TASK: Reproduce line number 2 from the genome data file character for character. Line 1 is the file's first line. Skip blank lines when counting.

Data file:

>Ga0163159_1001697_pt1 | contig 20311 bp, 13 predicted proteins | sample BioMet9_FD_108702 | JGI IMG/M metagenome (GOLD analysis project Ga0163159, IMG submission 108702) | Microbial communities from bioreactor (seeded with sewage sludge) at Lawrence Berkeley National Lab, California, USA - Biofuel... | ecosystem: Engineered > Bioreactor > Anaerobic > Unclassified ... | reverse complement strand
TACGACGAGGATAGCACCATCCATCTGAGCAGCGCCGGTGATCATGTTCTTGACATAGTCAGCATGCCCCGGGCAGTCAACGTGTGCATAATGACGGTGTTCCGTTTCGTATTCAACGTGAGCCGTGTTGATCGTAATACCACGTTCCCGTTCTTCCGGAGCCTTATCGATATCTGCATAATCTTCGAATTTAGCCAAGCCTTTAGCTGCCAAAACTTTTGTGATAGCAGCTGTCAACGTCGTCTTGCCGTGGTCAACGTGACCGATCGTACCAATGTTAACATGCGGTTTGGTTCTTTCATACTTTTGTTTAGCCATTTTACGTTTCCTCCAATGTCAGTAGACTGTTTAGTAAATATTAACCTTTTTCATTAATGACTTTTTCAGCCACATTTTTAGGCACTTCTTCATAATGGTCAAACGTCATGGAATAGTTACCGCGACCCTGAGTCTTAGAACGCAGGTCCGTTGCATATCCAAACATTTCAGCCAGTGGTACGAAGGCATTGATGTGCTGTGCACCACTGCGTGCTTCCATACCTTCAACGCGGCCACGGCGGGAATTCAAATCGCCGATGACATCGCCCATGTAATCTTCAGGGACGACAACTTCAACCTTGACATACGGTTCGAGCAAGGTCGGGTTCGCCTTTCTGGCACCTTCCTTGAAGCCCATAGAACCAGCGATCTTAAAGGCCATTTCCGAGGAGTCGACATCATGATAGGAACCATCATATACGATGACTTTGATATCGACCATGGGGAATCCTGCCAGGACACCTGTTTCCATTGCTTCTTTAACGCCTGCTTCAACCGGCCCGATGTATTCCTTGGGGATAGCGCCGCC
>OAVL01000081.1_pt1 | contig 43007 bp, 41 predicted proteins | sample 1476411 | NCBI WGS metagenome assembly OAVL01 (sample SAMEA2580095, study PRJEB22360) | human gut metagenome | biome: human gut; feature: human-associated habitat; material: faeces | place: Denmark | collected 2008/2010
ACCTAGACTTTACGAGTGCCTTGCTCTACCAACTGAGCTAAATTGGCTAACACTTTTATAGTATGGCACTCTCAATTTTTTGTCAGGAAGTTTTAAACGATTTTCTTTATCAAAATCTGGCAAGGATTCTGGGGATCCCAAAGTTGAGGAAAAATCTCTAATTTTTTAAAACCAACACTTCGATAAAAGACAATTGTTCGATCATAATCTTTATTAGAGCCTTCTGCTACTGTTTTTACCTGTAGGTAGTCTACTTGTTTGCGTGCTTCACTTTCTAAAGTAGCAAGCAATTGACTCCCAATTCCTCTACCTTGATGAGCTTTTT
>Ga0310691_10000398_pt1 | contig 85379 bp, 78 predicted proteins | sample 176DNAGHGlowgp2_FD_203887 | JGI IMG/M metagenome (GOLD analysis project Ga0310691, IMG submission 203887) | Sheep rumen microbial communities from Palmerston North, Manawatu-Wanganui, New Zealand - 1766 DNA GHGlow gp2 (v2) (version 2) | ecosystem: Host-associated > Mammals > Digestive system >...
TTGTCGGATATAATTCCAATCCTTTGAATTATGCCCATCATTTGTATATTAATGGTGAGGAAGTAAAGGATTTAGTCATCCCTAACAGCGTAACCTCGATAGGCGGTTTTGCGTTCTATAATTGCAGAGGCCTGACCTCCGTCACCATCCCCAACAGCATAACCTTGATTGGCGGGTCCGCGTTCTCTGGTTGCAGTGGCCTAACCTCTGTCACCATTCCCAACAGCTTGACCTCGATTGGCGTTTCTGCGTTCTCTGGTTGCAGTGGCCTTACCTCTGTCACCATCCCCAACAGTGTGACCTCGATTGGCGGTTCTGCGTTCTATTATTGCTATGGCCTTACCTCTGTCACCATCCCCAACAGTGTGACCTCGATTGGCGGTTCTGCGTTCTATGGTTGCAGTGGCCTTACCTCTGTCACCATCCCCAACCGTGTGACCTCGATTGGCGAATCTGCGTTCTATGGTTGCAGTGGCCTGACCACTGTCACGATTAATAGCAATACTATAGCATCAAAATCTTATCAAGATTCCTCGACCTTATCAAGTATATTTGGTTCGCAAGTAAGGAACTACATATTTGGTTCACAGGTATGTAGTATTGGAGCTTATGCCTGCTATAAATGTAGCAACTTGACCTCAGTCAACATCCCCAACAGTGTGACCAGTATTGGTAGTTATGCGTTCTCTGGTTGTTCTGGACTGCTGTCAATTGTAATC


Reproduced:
TACGACGAGGATAGCACCATCCATCTGAGCAGCGCCGGTGATCATGTTCTTGACATAGTCAGCATGCCCCGGGCAGTCAACGTGTGCATAATGACGGTGTTCCGTTTCGTATTCAACGTGAGCCGTGTTGATCGTAATACCACGTTCCCGTTCTTCCGGAGCCTTATCGATATCTGCATAATCTTCGAATTTAGCCAAGCCTTTAGCTGCCAAAACTTTTGTGATAGCAGCTGTCAACGTCGTCTTGCCGTGGTCAACGTGACCGATCGTACCAATGTTAACATGCGGTTTGGTTCTTTCATACTTTTGTTTAGCCATTTTACGTTTCCTCCAATGTCAGTAGACTGTTTAGTAAATATTAACCTTTTTCATTAATGACTTTTTCAGCCACATTTTTAGGCACTTCTTCATAATGGTCAAACGTCATGGAATAGTTACCGCGACCCTGAGTCTTAGAACGCAGGTCCGTTGCATATCCAAACATTTCAGCCAGTGGTACGAAGGCATTGATGTGCTGTGCACCACTGCGTGCTTCCATACCTTCAACGCGGCCACGGCGGGAATTCAAATCGCCGATGACATCGCCCATGTAATCTTCAGGGACGACAACTTCAACCTTGACATACGGTTCGAGCAAGGTCGGGTTCGCCTTTCTGGCACCTTCCTTGAAGCCCATAGAACCAGCGATCTTAAAGGCCATTTCCGAGGAGTCGACATCATGATAGGAACCATCATATACGATGACTTTGATATCGACCATGGGGAATCCTGCCAGGACACCTGTTTCCATTGCTTCTTTAACGCCTGCTTCAACCGGCCCGATGTATTCCTTGGGGATAGCGCCGCC